Basic information about the temple
|Moolavar:||Kailasanathar||Ambal / Thayar:||Sivakami Amman|
|Timing:||to & to||Parikaram:|
|Sung by:||Temple set:|
|City / town:||Murappanadu||District:||Tirunelveli|
|Maps from (click):||Current location||Tirunelveli (17 km)||Thoothukudi (46 km)|
|Nagercoil (92 km)||Kanyakumari (95 km)|
Sthala puranam and temple information
A Chola king of the region had a daughter who was unfortunate to have been born with the face of a horse. The king worshipped Siva, who asked him to bathe in the waters of the Tambraparani river, at this place (today’s Murappanadu), because at this point the river flows from north to south, and for that reason it is called the Dakshina Ganga. The king did as he was told, and his daughter was restored with a human face, while at Siva’s direction, Nandi took on the horse face. The king, overcome with gratitude, built this temple. Even today, Nandi can be seen with the face of a horse, at this temple.
There is an interesting etymology to the name of the place. When Soorapadman was committing atrocities against the Devas, the latter wanted to petition Siva to help them. So they came to this place, and worshipped him with proper honours and procedure. As a result, the place came to be known as Muraippadi Easwaranai Nadi Nindra Oor (the place where Siva was worshiped appropriately), which became Murappanadu over time!
According to another puranam, a lady of this village once drove out a tiger using just a Muram (winnow used to remove chaff from grain), which gave the place its name.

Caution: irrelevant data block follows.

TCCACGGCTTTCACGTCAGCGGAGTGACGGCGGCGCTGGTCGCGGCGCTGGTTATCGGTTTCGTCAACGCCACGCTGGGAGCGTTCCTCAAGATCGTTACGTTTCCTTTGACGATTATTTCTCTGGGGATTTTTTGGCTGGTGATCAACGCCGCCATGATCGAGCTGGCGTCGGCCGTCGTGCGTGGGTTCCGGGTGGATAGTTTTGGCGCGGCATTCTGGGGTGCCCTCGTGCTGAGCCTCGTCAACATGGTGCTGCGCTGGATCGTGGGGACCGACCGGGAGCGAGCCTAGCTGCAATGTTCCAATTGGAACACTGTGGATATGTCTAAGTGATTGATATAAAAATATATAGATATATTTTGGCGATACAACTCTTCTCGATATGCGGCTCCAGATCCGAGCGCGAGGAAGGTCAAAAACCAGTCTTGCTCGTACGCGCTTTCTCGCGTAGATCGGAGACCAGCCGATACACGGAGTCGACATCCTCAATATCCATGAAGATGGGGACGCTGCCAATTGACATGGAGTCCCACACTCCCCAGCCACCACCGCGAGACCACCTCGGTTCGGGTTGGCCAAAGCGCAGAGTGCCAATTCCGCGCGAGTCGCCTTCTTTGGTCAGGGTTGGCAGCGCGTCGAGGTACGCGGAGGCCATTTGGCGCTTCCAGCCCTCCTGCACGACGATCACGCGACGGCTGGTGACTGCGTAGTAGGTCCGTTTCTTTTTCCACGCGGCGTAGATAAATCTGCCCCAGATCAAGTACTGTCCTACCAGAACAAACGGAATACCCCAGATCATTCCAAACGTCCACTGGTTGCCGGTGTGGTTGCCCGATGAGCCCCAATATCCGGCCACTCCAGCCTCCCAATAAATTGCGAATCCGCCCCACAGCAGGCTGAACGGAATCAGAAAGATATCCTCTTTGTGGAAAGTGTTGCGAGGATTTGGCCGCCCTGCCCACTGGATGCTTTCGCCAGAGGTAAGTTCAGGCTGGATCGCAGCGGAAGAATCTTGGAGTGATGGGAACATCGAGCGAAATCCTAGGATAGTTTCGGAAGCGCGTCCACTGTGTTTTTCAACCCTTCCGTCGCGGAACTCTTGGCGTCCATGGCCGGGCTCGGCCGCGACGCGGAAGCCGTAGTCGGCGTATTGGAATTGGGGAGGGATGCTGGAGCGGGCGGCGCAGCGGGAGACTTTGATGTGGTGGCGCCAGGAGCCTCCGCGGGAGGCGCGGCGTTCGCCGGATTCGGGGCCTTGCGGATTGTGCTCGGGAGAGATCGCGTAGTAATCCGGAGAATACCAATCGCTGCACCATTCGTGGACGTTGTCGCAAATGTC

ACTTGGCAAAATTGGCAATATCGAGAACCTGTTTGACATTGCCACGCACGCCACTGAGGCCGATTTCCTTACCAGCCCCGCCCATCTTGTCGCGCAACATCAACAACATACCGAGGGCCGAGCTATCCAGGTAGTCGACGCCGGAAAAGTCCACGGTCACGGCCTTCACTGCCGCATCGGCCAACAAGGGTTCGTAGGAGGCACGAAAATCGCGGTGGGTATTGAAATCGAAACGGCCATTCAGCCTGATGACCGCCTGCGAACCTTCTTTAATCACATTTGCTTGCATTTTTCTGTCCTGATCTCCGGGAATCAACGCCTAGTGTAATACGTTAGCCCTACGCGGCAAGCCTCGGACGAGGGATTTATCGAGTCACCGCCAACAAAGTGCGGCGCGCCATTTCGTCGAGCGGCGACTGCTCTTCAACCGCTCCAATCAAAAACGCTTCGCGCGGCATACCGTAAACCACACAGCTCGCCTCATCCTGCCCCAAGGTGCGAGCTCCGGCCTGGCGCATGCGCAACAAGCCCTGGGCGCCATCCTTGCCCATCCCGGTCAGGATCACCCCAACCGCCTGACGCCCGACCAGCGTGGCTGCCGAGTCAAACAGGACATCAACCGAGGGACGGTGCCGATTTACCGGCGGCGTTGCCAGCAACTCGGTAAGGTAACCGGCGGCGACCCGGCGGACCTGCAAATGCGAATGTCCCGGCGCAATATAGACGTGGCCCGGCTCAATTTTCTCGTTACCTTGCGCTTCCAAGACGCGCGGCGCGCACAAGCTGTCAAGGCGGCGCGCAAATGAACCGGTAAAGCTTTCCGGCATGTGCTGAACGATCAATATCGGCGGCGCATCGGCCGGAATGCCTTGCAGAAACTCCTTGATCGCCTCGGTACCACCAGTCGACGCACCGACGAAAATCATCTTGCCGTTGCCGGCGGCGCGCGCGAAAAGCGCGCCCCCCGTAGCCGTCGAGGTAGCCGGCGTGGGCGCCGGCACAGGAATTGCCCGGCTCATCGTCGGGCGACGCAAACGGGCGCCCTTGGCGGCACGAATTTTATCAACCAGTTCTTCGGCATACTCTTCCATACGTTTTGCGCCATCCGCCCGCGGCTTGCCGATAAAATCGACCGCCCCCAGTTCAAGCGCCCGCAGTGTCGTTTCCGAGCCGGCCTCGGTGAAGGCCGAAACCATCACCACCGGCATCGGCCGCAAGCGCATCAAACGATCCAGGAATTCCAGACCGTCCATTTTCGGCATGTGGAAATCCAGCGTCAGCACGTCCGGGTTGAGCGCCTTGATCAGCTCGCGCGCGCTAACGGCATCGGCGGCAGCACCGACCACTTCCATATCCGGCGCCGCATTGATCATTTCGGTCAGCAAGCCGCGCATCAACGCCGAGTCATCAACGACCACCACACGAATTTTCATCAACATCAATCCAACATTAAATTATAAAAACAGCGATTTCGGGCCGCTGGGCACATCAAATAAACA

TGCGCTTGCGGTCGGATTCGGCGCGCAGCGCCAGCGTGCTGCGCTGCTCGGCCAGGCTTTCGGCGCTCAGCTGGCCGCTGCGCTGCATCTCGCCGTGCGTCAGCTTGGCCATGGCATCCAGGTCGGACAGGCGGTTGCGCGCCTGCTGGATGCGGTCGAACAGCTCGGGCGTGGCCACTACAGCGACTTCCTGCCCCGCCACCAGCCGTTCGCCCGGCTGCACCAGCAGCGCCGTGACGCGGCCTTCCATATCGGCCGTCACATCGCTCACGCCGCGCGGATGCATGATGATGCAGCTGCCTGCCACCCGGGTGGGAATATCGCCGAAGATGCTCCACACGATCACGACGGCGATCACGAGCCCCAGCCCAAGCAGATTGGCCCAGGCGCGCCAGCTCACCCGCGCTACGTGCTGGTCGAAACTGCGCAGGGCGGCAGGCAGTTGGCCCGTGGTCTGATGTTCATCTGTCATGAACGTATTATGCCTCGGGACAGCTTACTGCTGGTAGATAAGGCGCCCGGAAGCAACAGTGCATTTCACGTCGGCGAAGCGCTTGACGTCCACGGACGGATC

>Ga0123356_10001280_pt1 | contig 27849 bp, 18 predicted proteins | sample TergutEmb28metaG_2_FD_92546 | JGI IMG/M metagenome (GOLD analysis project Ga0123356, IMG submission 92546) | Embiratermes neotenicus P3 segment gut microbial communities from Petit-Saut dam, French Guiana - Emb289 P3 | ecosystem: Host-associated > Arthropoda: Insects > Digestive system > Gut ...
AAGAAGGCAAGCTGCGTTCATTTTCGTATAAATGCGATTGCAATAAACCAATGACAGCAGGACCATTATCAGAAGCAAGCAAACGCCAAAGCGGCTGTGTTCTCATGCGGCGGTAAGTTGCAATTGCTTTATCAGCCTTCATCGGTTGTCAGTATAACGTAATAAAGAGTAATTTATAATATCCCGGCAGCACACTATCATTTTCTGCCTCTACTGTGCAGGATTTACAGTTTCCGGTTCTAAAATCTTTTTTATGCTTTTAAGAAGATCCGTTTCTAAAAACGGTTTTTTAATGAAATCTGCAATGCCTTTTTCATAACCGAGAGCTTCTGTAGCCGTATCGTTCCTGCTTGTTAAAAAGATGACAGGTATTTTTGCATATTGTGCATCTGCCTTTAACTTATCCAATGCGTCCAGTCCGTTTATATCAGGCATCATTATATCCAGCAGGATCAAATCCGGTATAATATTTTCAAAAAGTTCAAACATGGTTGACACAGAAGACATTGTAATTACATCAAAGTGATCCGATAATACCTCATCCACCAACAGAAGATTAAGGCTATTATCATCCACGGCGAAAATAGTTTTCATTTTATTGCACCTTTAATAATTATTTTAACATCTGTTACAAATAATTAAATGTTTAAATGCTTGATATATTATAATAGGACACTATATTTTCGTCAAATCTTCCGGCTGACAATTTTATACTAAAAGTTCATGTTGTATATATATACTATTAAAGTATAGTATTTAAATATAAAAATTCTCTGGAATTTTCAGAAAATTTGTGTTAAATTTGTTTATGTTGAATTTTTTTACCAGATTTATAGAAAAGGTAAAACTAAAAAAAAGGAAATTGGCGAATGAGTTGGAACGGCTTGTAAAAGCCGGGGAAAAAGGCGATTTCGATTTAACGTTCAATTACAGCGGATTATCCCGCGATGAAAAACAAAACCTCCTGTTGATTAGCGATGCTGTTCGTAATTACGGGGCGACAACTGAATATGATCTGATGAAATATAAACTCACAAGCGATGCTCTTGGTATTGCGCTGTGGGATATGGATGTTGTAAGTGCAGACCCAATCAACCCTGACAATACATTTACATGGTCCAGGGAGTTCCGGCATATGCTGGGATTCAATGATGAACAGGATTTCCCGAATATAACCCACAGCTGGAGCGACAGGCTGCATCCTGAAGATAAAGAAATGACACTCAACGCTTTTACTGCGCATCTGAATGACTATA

Yet another story goes that this place was filled with flat stones (locally called Murambu), and hence the name.
This is the fifth of the Nava Kailasam temples, and is dedicated to Guru (Jupiter). The temple was consecrated by Sage Romaharshana and is on the banks of the river Tambraparani. Read the story of the Nava Kailasam temples, here.
It is said that Vittala Rayan of the Vijayanagara Dynasty worshipped Guru here before a battle against the Travancore family, for not having paid taxes. He also won a battle against foreign invaders, after worshipping here. From that time, this has become a rather popular place of worship.
While the origins of the temple are not specifically known, it is speculated that the temple was built by a Vallal king, and later renovated in the time of the Vijayanagara Dynasty. The temple features interesting elements of iconography – for instance, the dwarapalakas are both Vinayakars. Also, there are two Bhairavars in the temple –Kala Bhairavar who is seen with his dog, and Veera Bhairavar, seen without the dog.
Other information for your visit
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